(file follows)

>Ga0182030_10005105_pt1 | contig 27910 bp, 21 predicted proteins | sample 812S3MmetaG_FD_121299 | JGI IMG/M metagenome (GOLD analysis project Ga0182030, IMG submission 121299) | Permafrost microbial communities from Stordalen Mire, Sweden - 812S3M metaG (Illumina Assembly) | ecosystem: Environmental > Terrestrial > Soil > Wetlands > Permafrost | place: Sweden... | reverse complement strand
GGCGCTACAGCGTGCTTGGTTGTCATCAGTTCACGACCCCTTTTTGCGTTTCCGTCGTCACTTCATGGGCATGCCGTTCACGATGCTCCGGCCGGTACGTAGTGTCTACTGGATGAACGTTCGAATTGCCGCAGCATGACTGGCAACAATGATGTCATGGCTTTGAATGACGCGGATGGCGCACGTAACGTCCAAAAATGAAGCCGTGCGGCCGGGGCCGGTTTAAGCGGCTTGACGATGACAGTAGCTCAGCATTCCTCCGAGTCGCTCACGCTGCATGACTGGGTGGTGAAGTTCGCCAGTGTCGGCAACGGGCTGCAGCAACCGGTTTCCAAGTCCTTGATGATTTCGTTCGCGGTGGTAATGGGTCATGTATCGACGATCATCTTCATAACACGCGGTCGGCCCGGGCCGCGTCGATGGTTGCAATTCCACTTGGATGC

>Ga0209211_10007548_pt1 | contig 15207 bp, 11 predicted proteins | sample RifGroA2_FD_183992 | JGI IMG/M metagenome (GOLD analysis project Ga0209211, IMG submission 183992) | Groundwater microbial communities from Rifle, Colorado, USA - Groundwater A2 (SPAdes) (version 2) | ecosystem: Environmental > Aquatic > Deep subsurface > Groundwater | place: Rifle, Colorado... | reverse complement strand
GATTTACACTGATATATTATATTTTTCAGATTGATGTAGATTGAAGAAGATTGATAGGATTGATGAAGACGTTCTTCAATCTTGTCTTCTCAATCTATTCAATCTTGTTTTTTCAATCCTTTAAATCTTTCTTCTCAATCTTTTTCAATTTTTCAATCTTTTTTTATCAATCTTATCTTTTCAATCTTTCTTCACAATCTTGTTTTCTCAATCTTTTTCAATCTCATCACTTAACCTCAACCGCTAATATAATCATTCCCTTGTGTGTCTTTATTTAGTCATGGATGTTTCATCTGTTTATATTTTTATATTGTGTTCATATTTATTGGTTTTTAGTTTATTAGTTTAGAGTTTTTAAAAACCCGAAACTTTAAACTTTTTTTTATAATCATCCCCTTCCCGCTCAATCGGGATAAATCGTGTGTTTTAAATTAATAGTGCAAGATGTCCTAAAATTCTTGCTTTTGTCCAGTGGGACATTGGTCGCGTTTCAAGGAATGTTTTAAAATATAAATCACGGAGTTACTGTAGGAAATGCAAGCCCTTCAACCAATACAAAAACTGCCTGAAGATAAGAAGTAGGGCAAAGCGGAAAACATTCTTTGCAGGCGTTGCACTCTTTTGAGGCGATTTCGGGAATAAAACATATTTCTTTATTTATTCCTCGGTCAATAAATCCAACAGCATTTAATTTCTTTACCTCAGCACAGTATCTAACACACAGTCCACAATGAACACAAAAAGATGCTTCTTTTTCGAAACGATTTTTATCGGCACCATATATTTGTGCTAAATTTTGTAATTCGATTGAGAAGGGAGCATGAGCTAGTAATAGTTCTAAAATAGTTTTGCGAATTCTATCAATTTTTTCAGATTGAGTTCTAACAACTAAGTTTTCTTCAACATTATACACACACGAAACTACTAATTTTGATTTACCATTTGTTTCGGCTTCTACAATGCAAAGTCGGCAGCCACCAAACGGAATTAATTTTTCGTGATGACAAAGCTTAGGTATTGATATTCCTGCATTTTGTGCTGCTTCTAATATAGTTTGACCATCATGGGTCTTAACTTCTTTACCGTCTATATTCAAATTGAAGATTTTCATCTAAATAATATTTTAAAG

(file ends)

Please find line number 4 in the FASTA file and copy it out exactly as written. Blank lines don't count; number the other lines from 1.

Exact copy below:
GATTTACACTGATATATTATATTTTTCAGATTGATGTAGATTGAAGAAGATTGATAGGATTGATGAAGACGTTCTTCAATCTTGTCTTCTCAATCTATTCAATCTTGTTTTTTCAATCCTTTAAATCTTTCTTCTCAATCTTTTTCAATTTTTCAATCTTTTTTTATCAATCTTATCTTTTCAATCTTTCTTCACAATCTTGTTTTCTCAATCTTTTTCAATCTCATCACTTAACCTCAACCGCTAATATAATCATTCCCTTGTGTGTCTTTATTTAGTCATGGATGTTTCATCTGTTTATATTTTTATATTGTGTTCATATTTATTGGTTTTTAGTTTATTAGTTTAGAGTTTTTAAAAACCCGAAACTTTAAACTTTTTTTTATAATCATCCCCTTCCCGCTCAATCGGGATAAATCGTGTGTTTTAAATTAATAGTGCAAGATGTCCTAAAATTCTTGCTTTTGTCCAGTGGGACATTGGTCGCGTTTCAAGGAATGTTTTAAAATATAAATCACGGAGTTACTGTAGGAAATGCAAGCCCTTCAACCAATACAAAAACTGCCTGAAGATAAGAAGTAGGGCAAAGCGGAAAACATTCTTTGCAGGCGTTGCACTCTTTTGAGGCGATTTCGGGAATAAAACATATTTCTTTATTTATTCCTCGGTCAATAAATCCAACAGCATTTAATTTCTTTACCTCAGCACAGTATCTAACACACAGTCCACAATGAACACAAAAAGATGCTTCTTTTTCGAAACGATTTTTATCGGCACCATATATTTGTGCTAAATTTTGTAATTCGATTGAGAAGGGAGCATGAGCTAGTAATAGTTCTAAAATAGTTTTGCGAATTCTATCAATTTTTTCAGATTGAGTTCTAACAACTAAGTTTTCTTCAACATTATACACACACGAAACTACTAATTTTGATTTACCATTTGTTTCGGCTTCTACAATGCAAAGTCGGCAGCCACCAAACGGAATTAATTTTTCGTGATGACAAAGCTTAGGTATTGATATTCCTGCATTTTGTGCTGCTTCTAATATAGTTTGACCATCATGGGTCTTAACTTCTTTACCGTCTATATTCAAATTGAAGATTTTCATCTAAATAATATTTTAAAG